With the growing demand for online data and cloud computing, data centers are becoming one of the fastest-growing loads on the U.S. electrical grid and a major source of global carbon emissions.
A large part of this energy consumption – expected to hit 73 billion kWh or $7.3 billion by 2020 – is caused by inefficiencies of power conversion stages. That’s why Assistant Professor Hanh-Phuc Le and his team are working on a more efficient power converter family and power delivery architectures for the future’s “green” data centers.
They recently demonstrated a new hybrid converter with a peak efficiency of over 95 percent for a challenging large conversion ratio (48V input to 1-2V output). With this performance, the design achieves two times less heat dissipation for a four times larger conversation ratio compared with current commercial products.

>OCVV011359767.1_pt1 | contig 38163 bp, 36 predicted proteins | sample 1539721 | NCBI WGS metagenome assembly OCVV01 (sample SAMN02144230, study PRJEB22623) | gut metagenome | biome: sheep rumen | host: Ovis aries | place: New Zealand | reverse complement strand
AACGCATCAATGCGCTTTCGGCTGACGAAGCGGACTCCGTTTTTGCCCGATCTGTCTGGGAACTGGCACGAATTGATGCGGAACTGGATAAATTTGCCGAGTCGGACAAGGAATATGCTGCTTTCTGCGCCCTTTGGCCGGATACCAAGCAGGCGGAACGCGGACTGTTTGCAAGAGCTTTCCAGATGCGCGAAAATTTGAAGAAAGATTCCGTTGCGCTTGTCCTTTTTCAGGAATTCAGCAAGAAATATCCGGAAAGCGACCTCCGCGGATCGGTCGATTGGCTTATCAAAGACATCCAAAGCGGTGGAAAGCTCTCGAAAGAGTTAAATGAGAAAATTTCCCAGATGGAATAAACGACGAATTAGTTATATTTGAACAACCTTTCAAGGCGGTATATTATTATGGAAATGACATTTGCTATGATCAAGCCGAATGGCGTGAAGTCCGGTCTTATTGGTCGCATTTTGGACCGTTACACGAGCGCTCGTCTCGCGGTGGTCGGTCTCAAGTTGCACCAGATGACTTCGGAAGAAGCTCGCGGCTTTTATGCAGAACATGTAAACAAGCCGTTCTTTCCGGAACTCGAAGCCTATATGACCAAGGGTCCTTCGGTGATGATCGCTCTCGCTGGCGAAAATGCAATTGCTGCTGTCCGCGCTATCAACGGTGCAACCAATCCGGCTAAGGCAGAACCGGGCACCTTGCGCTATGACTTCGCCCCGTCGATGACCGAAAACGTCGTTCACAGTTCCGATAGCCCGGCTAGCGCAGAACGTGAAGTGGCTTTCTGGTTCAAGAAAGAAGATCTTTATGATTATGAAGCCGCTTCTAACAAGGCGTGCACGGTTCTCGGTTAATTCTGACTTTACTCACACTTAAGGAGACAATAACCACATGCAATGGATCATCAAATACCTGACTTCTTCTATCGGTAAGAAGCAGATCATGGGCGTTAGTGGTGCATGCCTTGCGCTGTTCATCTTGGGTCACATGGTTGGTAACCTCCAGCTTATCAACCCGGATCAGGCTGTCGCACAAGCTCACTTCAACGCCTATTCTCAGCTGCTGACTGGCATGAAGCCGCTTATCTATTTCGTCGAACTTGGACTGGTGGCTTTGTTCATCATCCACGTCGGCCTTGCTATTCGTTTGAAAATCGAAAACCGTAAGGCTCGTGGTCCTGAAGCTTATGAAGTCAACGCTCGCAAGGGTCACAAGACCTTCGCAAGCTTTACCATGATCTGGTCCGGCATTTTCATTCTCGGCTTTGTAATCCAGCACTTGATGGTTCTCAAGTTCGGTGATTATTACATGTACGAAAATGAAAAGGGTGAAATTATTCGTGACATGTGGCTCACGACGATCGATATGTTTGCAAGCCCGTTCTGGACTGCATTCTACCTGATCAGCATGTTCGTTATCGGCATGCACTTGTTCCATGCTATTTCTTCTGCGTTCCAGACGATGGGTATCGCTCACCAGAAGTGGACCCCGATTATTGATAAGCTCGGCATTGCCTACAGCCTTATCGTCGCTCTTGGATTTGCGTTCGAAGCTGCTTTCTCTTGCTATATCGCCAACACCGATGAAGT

The first demonstration was published and presented at the 2018 IEEE Energy Conversion Congress and Exposition. Since then, the work has drawn a lot of attention from the industry and academic research community, with coverage in media outlets like EPC’s GaNTalk blog and Medium.
Most significantly, the work was featured on the front page of PowerPulse.net, a popular site with more than 50,000 subscribers. The site’s goal is to help the power engineering community "keep pace with relentless innovation, influence the conversation and take your insights to another level.”
Le said more interesting news about this research program will be available next year, with three papers from his group accepted as lecture presentations at the Applied Power Electronics Conference (APEC), the most respected premier conference in applied power electronics, and other work in the pipeline.
The research aligns well with the needs and interests of many leading companies in the field, including Intel, Google, Facebook, Oracle, IBM and Texas Instruments, as well as government agencies like NSF, the Department of Energy, ARPA-E and the Department of Defense. Le’s group has been sponsored by Oracle Labs and received a grant from NSF’s Division of ECCS for this research.